Wednesday, September 7, 2011

The legacy of 9/11: The War on Terror

   "Our war on terror begins with al-Qaeda, but it does not end there. It will not end until every terrorist group of global reach has been found, stopped and defeated … Every nation in every region now has a decision to make: Either you are with us, or you are with the terrorists … This is not, however, just America’s fight. And what is at stake is not just America’s freedom. This is the world’s fight. This is civilisation’s fight. This is the fight of all who believe in progress and pluralism, tolerance and freedom. We ask every nation to join us … An attack on one is an attack on allThe civilised world is rallying to America’s side." President George W. Bush setting the agenda for the "War on Terror" in an address to Congress, September 20, 2001.
    Probably the greatest legacy of 9/11 is the "War on Terror" (also known as the "Global War on Terror" or the "War on Terrorism"). My intention is not to provide a history of this war (or better a series of wars) but only to describe very briefly the impact it has made on many people around the world. Note: I will not use capitals for the war on terror in the rest of this post.
   The world changed on 9/11, but not for the better. Peace has been the main casualty. The decade since has been marked by war and more war. 
   In a previous posting, I noted the impact of 9/11 on my travel plans, delaying my return to Moscow by five days. But this is minor in comparison with the impact 9/11 had on many other people. The war on terror increased that impact exponentially. 
   The 9/11 attacks killed 2,973 people, including Americans and foreign nationals but excluding the terrorists. About 303 times as many people have been killed in Afghanistan and Iraq than in those ghastly attacks.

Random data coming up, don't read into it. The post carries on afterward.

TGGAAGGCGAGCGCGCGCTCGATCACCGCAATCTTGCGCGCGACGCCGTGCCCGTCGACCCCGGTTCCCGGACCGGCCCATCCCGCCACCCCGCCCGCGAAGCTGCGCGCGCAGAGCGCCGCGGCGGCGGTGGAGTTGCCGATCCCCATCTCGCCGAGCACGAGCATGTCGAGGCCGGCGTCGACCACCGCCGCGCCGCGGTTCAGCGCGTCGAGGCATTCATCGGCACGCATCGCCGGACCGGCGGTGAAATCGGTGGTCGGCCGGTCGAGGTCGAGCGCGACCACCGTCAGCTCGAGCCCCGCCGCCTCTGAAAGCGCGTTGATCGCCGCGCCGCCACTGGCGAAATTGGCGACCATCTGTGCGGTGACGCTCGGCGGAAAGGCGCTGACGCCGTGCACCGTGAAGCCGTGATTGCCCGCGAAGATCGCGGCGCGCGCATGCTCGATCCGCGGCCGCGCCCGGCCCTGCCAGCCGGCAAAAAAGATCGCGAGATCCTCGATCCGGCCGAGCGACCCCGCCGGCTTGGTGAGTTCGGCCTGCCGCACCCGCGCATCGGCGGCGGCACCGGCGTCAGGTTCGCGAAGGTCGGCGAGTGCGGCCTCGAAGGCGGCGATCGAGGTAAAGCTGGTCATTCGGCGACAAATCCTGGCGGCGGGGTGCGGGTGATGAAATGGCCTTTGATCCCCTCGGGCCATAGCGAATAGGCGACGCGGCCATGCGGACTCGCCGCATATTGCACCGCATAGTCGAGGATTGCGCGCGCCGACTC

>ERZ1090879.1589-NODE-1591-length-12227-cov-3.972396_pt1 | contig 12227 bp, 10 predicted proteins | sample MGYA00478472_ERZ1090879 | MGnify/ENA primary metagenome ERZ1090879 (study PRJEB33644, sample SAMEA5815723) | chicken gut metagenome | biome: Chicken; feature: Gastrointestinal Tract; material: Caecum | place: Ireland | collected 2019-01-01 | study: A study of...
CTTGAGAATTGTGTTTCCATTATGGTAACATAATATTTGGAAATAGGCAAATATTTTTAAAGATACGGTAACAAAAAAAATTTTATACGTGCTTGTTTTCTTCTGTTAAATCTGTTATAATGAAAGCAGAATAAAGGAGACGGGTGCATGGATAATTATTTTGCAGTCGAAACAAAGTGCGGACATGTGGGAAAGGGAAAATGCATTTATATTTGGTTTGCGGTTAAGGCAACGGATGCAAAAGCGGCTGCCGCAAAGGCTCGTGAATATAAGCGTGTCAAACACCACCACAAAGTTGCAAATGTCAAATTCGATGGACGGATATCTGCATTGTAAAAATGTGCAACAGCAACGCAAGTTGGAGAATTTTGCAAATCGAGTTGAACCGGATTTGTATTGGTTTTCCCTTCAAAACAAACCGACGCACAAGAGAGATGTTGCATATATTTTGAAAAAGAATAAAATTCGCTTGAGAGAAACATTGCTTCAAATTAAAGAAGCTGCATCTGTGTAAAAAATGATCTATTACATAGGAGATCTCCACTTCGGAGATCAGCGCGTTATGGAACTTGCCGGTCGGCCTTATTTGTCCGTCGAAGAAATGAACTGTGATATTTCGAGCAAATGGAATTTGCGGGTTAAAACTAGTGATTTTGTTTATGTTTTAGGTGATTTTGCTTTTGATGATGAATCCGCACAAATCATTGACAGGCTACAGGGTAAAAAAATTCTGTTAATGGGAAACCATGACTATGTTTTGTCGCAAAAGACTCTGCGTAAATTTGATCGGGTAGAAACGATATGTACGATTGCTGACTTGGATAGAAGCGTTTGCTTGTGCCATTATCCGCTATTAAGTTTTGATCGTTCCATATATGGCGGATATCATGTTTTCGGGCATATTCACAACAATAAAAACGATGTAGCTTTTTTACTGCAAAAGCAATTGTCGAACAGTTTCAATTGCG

More than 130 times as many people have been killed in these wars and occupations than in all terrorist attacks in the world from 1993-2004, according to data compiled by the US State Department.
   More recent figures are unavailable. After the 2004 report showed terrorism at an all-time high, numerous experts suggested that the wars in Afghanistan and Iraq were fueling an increase in terrorism, and subsequent State Department terrorism tallies have remained classified.
   The graph below estimates the total deaths worldwide, both military and civilian, as 224,475. These numbers will rise as long as the war on terror continues. So far, the end is not yet in sight.

   The cost of these wars since 2001 is approaching $1.3 trillion. This cost only includes the figures for the US; the cost to other countries is not listed here. The above graph gives a total cost of $3.7 trillion to $4.4 trillion for the US alone, which includes future military spending, and above all the cost of looking after veterans, disabled and otherwise.  
   Unlike most of America's previous conflicts, however, Iraq and Afghanistan have been financed almost entirely by borrowed money that sooner or later must be repaid. Unfortunately, the US is now broke. The war on terror has contributed to the recession that the world is suffering from.
   Similarly, the Independent newspaper (30 June, 2011) wrote that the total cost to America of its wars in Iraq and Afghanistan, plus the related military operations in Pakistan, is set to exceed $4 trillion, which is more than three times the sum so far authorized by Congress in the decade since the 9/11 attacks.
    At $4 trillion and counting, their combined cost is approaching that of the Second World War, put at some $4.1 trillion in today's prices by the Congressional Budget Office.
   But there other less quantifiable costs as well. There are families throughout the world who have lost loved ones. Dreams have been shattered. Hopes have been dashed. Wives have been widowed and children bereft of one or both parents.